The wreckage of a British World War II submarine that sank 70 years ago in the Mediterranean Sea has been discovered seven miles away from Malta and in doing so a World War II British mystery has been solved.
On 8 May 1942, under cover of darkness, the British submarine HMS Olympus (N35) was attempting to leave the British Naval Base in the Grand Harbour of Malta, at a time when Malta was blockaded by the Germans and Italians.
But the Olympus didn’t get far before striking a mine and sinking.
Only 11 of the 98 men aboard survived, swimming about seven miles in cold water and without lights to guide them due to the wartime blackout.
Olympus was stationed out of Malta but many of her crew trained in Gosport and lived in the Portsmouth area.
Archivist George Malcolmson, of the Royal Naval Submarine Museum in Gosport, said: “In terms of men killed, the loss of HMS Olympus ranks as one of the worst Royal Navy wartime submarine losses.
“There were just 11 survivors. One of these was the famous Gordon Selby, a legend in the submarine service for surviving the sinking of several boats during the war.
“Gordon once told me that his lasting memory of the sinking of Olympus was looking back at the submarine as she settled in the water and there he saw a mass of boots and shoes neatly placed in one long line on the upper deck casing.
“The footwear was placed there by the survivors of the initial mine explosion before they abandoned the submarine and took to the water.”
The exact spot where the 283ft-long submarine sank in the Mediterranean Sea had remained a mystery for 70 years. That was until a marine archaeology survey team confirmed they had discovered the Olympus’ resting place using side-scan sonar to survey the seabed.
A year ago, the marine archaeology survey team from the Aurora Trust discovered the sub using side scan sonar. But at the time, they weren’t sure exactly what the image showed. The team, which operates from Malta, returned a few months later with deep-sea robotic vehicles to videotape the wreck − twice as deep as recreational divers can go.
Timmy Gambin, the archaeological director of Florida-based Aurora Trust, said: “Armed with our research on the features of the submarine, where the guns were, the placing and types of the rudder and propeller, we were able to identify her.
“Except for the damage from the mine she was in pristine condition, sitting upright as if she’d been placed on the seabed.”
Olympus is in the best condition of any wreck found by the Aurora Trust with almost no underwater growth on it.
“Sure enough, there was a submarine, sitting on the bottom, with the propeller intact and the hatch open,” said Ian Koblick, who co-founded the trust with fellow ocean explorer Craig Mullen in 2003. “We were pretty sure it was the Olympus because of the configuration of the [eight bow] torpedo tubes, the location and the fact that it was armed.”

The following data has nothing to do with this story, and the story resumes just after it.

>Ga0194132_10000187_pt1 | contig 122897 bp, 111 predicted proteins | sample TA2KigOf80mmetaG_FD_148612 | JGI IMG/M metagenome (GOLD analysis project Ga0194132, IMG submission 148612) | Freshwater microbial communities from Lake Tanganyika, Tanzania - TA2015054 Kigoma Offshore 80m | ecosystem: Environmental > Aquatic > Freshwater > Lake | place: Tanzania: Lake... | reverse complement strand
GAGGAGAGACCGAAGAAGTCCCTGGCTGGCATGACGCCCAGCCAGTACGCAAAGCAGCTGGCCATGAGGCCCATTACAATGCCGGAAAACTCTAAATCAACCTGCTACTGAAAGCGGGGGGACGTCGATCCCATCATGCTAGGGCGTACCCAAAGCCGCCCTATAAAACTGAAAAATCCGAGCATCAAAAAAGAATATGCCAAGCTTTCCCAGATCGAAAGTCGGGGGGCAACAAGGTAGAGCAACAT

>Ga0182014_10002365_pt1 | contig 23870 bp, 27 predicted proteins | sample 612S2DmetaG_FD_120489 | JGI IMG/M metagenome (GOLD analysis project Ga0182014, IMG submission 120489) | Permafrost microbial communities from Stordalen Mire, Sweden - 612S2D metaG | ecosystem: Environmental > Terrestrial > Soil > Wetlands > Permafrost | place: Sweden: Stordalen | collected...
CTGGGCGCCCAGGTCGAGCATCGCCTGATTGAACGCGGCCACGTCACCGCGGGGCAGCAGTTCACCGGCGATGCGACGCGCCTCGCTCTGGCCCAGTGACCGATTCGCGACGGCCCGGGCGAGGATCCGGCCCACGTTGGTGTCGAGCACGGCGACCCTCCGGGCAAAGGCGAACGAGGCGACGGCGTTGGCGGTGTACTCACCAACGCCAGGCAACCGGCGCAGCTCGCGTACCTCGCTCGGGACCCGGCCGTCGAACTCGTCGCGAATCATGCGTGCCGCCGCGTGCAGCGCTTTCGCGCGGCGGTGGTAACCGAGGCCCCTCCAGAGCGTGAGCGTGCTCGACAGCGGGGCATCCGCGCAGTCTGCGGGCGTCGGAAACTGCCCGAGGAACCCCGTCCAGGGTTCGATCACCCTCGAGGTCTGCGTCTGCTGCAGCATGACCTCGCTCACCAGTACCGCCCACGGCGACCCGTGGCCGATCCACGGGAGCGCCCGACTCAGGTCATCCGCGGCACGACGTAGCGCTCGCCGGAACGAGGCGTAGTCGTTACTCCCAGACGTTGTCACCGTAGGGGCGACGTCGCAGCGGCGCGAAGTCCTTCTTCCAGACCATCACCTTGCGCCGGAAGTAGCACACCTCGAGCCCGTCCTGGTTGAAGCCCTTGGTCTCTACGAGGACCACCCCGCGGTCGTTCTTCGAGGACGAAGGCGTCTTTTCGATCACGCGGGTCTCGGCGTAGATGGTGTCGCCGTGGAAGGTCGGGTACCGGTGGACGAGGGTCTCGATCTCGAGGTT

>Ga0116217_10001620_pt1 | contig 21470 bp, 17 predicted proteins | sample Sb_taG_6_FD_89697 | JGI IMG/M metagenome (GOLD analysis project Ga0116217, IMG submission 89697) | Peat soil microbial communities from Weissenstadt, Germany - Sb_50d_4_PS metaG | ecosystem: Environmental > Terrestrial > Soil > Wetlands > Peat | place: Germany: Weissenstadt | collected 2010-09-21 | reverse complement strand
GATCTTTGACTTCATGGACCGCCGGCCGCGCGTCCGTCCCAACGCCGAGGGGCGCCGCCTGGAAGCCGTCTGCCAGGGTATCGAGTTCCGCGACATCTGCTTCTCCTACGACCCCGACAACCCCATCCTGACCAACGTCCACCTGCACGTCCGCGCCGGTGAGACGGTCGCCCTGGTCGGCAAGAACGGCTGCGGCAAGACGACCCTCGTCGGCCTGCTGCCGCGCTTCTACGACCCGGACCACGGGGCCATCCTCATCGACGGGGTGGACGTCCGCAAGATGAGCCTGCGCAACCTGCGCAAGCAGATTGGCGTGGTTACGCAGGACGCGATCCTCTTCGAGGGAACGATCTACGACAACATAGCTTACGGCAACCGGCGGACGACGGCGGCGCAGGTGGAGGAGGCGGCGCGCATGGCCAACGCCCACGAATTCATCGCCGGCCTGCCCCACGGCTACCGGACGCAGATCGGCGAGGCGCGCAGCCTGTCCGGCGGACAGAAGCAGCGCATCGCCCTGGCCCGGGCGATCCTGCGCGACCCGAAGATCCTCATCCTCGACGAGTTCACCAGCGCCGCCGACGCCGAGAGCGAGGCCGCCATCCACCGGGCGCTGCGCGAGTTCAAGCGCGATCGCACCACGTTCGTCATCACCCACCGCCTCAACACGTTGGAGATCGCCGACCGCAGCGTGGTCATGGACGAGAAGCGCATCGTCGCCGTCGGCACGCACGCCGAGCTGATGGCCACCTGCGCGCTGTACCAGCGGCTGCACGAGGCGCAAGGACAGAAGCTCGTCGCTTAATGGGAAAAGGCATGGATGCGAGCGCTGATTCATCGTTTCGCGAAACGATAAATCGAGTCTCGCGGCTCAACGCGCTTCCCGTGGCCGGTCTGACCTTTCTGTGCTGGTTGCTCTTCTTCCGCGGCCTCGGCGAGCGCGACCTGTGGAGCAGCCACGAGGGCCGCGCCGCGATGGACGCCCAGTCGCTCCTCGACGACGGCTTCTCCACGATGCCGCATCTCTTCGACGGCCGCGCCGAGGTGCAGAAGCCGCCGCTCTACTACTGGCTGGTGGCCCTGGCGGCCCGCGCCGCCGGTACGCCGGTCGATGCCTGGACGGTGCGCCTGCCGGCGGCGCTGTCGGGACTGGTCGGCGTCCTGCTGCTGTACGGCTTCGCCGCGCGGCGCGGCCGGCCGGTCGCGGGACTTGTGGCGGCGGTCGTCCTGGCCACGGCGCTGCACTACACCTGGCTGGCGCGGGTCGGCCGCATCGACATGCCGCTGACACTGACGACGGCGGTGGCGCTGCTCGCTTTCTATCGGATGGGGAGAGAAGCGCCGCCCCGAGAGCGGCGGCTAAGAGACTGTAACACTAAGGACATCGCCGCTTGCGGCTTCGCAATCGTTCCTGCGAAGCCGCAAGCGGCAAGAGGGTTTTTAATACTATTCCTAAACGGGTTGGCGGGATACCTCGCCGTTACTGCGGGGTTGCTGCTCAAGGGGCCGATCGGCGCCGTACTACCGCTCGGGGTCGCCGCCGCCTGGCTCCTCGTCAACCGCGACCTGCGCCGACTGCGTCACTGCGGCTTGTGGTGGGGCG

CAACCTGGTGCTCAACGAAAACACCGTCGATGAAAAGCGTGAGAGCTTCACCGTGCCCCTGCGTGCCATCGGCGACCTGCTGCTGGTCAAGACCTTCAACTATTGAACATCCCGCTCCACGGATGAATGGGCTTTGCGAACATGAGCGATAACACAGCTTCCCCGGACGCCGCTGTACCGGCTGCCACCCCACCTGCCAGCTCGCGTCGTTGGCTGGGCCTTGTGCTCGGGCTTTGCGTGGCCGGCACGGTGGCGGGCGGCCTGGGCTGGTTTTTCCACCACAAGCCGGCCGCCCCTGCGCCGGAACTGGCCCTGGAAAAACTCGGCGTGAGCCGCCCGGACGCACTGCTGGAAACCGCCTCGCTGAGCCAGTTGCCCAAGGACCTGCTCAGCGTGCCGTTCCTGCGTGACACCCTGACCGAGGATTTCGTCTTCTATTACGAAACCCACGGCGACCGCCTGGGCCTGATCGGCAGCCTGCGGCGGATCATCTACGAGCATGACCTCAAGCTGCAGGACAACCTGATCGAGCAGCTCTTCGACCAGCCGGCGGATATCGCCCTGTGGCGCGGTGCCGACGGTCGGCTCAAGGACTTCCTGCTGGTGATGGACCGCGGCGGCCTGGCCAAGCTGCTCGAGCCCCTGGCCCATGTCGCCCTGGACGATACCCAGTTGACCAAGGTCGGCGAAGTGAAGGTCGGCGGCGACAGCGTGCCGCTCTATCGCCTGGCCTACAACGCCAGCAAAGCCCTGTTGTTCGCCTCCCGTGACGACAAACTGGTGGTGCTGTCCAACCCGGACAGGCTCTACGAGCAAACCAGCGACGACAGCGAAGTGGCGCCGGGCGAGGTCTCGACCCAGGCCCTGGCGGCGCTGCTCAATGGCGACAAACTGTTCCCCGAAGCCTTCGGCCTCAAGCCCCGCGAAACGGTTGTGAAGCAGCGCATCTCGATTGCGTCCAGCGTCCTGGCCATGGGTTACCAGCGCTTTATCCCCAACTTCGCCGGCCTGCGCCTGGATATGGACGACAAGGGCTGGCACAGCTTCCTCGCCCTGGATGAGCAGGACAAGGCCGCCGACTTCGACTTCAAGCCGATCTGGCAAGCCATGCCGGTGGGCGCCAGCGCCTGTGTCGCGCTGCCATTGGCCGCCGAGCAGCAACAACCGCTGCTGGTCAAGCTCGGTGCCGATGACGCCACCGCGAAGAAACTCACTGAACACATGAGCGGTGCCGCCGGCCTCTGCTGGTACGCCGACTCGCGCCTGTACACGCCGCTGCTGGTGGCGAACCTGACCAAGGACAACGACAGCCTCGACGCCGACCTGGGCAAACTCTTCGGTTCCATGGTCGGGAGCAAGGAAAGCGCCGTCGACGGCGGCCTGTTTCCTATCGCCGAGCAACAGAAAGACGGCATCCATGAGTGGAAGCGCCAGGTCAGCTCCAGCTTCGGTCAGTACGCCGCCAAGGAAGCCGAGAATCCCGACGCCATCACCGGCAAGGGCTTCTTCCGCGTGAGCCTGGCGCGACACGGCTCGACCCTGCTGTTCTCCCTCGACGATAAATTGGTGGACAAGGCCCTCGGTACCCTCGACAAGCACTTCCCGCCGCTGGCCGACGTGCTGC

The video shows cannons onboard, antennas for the radio, machine guns and a blowout at the bottom of the sub, where the mine struck, Koblick said.
The video also showed the distinctive feature of an Odin class sub: a 4-inch deck gun. It was found slightly elevated, looking ready for action.
Still, it took a few more months of further research before Malta’s Superintendent of Cultural Heritage was satisfied the submarine was indeed the Olympus.
In 2008, a team of technical divers from the United Kingdom and Malta claimed they had discovered the Olympus after identifying features that appeared consistent with the submarine’s layout. But their dive was brief with low visibility.
The technical divers said in a release three years ago they would return to positively identify the wreck, but they never did.
On Monday, Malta authorities gave the Aurora Trust permission to announce the discovery. “It took time because they are very protective of their cultural resources,” Koblick said according to the Miami Herald, which reported the story.
A trust executive notified the British Embassy in Washington about the submarine discovery on Tuesday. Plans are being made to show a British Navy Admiral the video footage and provide all information they have about the discovery.
The submarine is the likely resting place for at least a few of the military men who didn’t survive.
“It’s quite a sad story,” Koblick said. “These folks were on their way home via Gibraltar. Some had survived two other submarine sinkings.”
During the height of the Italian and German blockade of Malta, the British Navy battled to keep the island supplied with fuel, food and war supplies. Submarines played a key role.
The Olympus was launched in 1927 and served the Royal Australian Navy in China before being deployed to the Mediterranean to support allied efforts.
The trust’s operation has discovered 24 ancient shipwreck sites, many not seen for 2,000 years or more. It has also uncovered other World War II shipwrecks, more than a dozen World War II airplanes and unexploded military mines.
Timmy Gambin, the trust’s Maltese archaeologist, said three months ago that the team was mapping “the underwater landscape of war”.
The Olympus is the best-preserved World War II relic that the trust has found.
“It was like somebody took your toy submarine and put it on the bottom,” Koblick said. “There is hardly any growth.”
The trust is hoping to do a documentary about the discovery.
The site is due to be formally designated by the Commonwealth War Graves Commission and is being treated with “every sensitivity possible”, Mr Gambin said.